Person B-2 interpreted whatever message that I had left as the possible beginning of a sexual harassment case or complaint. It was difficult for us to touch base for a few days, and we left messages. Even when I did not return his phone calls, he called once a day until I finally reached him. He indicated that he did not find me on the employee list, but that if I was having a problem with one of the employees at the plant, he would definitely want to speak with me. He continuously tried to contact me, and left very complete, explanatory, supportive, and encouraging messages on my answering machine. He was eager to discover what the problem was, yet he was very professional. Person B-2 takes his position very seriously, and hopes to address immediately any sexual harassment cases that may be occurring.
The first comment that Person C made concerning the scenario was that a shy woman would probably not have taken the initiative to remove the man's arm from her shoulder. The rest of the conversation took on a question-and-answer tone, rather than becoming a conversation. Person C waited for my questions, rather than expanding upon the topic and discussing the issues.
When asked how long a woman should wait before voicing her concerns, Person C said "it depends." If Person C learns about the case and determines that sexual harassment has occurred, then she will take immediate action. If a woman "tolerates the norm," for example, dirty jokes, the timing of the complaint can be debated. There are training programs to help managers and employees decide when immediate action is required. These training sessions include role plays, so that company members have a feeling for what sexual harassment encompasses. Person C said that videos are not used in their training sessions because they inject policy issues into the discussion that are not the policies of the company. Company C has their own policy, and does not want the videos to influence the employees away from it. Information about this policy is spread through employee orientation and training, as well as advertised on bulletin board within the company. Training occurs semi-annually for all employees.
The usual channel for voicing sexual harassment grievances is through the harassee's supervisor. If the supervisor is doing the harassing, then the female employee could speak to a manager a few levels above her supervisor, or talk to a Human Relations representative.
A case that is extremely serious may be referred to Person C. Once a case "hits my desk," as Person C said, immediate, official action will be taken. Cases are usually resolved at the lower levels of her department. She pointed out that a case that reaches her is probably extremely serious or one that could not be resolved. Possible solutions to a sexual harassment case include moving an employee, a warning voiced by the harassee's manager, or dismissal. Different situations warrant different solutions.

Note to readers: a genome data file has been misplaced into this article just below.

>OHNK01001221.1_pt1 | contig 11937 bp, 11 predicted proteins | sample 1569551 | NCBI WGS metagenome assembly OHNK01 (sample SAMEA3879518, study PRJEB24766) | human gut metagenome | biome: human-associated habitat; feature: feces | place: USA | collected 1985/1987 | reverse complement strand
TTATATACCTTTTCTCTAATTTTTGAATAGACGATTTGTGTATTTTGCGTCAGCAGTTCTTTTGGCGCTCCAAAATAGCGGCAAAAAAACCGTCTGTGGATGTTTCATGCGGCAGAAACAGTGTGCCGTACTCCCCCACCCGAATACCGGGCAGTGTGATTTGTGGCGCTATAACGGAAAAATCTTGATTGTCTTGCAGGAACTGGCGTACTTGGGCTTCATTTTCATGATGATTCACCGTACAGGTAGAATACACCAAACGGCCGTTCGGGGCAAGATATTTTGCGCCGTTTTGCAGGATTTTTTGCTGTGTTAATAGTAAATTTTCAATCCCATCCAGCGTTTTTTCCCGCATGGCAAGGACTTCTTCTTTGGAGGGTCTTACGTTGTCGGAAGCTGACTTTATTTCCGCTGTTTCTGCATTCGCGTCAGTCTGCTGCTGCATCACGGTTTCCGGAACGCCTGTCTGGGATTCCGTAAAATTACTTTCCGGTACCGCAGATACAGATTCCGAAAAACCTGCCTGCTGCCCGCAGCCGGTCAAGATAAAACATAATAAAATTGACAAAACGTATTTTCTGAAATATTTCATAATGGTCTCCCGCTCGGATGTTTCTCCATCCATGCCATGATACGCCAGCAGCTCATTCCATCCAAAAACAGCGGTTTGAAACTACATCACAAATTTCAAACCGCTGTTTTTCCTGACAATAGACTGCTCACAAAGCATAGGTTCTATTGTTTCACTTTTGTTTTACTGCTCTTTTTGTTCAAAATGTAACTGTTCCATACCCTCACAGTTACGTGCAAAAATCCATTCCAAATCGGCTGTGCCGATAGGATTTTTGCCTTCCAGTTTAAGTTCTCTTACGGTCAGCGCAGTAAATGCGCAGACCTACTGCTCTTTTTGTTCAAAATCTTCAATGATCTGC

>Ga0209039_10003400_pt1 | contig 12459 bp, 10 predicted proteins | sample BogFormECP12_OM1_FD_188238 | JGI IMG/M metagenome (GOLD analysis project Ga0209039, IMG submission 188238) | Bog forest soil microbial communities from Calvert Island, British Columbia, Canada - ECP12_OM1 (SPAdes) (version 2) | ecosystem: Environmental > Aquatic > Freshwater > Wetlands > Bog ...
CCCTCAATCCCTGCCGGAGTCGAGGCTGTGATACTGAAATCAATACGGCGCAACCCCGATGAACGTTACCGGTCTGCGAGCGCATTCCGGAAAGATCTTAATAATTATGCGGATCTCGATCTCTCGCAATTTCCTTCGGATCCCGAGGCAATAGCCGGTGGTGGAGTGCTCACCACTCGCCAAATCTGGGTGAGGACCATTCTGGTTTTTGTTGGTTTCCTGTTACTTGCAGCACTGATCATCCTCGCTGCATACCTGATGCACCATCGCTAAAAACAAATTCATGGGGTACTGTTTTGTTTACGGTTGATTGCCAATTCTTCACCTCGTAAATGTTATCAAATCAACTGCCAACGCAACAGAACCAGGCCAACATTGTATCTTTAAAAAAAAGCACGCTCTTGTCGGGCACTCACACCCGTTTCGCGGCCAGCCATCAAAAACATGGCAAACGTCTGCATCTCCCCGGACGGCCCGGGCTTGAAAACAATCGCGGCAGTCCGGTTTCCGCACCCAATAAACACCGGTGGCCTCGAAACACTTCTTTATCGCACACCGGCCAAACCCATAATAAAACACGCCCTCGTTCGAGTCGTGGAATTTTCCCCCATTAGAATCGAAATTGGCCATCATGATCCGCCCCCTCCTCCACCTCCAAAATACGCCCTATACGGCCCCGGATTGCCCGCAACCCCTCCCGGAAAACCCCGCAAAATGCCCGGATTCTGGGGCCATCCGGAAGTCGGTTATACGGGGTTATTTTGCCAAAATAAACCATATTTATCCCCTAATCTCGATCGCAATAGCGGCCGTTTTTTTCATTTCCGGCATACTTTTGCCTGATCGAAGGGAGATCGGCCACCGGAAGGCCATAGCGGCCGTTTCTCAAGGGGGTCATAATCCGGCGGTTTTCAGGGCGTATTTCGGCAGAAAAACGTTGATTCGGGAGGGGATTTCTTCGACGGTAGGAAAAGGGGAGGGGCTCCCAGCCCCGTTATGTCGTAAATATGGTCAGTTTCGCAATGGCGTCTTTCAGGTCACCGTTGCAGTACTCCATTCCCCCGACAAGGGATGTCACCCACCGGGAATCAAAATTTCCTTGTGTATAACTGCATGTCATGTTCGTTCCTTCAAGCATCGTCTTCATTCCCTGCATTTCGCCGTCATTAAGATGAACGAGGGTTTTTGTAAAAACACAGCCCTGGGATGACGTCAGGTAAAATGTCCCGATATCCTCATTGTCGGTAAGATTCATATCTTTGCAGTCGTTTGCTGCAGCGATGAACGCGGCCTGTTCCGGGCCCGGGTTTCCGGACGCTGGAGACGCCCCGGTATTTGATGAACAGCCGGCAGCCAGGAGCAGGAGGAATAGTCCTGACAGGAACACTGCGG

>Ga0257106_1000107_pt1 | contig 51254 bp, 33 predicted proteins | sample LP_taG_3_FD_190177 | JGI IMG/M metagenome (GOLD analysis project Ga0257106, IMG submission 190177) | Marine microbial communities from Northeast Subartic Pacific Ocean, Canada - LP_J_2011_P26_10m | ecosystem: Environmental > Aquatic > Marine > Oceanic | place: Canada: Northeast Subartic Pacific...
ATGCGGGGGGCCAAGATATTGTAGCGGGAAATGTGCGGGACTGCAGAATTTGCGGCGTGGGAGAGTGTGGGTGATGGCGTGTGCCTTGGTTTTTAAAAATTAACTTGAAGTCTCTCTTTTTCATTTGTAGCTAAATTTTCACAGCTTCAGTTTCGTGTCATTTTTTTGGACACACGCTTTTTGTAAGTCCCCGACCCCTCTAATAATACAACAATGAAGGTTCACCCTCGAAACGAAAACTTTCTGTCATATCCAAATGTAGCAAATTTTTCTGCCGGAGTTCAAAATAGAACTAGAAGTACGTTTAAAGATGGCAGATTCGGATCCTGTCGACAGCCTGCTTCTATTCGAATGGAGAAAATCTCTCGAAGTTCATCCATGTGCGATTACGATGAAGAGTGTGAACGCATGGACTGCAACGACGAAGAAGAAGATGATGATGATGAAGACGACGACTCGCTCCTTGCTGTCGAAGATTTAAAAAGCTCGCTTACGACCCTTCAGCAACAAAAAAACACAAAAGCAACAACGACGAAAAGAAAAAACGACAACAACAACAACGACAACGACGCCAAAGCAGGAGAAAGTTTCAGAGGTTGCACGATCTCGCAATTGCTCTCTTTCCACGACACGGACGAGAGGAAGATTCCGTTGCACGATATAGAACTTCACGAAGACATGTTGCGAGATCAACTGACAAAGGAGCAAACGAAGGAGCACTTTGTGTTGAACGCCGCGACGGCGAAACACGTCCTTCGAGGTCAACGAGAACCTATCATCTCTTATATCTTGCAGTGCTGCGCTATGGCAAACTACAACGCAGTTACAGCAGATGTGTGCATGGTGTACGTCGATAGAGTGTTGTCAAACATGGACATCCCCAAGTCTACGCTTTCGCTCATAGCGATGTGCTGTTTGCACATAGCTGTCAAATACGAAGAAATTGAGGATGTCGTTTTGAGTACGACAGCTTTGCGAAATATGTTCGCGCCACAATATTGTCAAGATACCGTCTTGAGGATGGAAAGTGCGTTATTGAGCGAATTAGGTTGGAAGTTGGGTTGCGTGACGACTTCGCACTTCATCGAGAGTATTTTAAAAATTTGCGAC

The sexual harassment policy at Company C has been in place for eight or nine years, and it is a fact that the employees are more aware of this policy than the managers may think. There have been no cases of sexual harassment since she had come to the company 1 1/2 years ago, possibly because the employees were so well-educated about the policy.
Person D is the supervisor of employee relations at a leading aerospace company (Company D). He was recommended by the company safety officer. When asked to be interviewed, he was very enthusiastic and seemed as if he would be very cooperative. The scenario was posed to him at the time of the first phone call, i.e., no interview time needed to be set. After the scenario was read, he was asked how long the female should wait before bringing forth her concerns. He said that she should raise the issue immediately. "Hands-on" anywhere on the body is not tolerated at Company D. If a female were to have such a problem, she should contact her superior, whether it be her boss, or someone higher up. Her superior will then call employee relations and they will handle the situation first-hand with the female. If her boss is the person who is doing the harassing, then she should register a complaint with employee relations directly. The employee relations staff are the people who investigate all sexual harassment cases. Whomever the female wishes to contact concerning her problem, she should do so by telephoning for an appointment.
Company D could respond to a case of sexual harassment immediately. Harassment is of first concern at the company. A good analogy made by Person D was if someone was caught stealing something very vital, they would immediately be arrested. This is the case in Company D, if someone is accused of harassment, they will immediately be investigated. The person that is usually in charge of a harassment case in the company is one particular female, since the majority of cases are brought up by females. However, he did mention that all types of cases are brought out in his company -- males sexually harassing females, females sexually harassing males, males sexually harassing males and females sexually harassing females, although the latter three are few in number.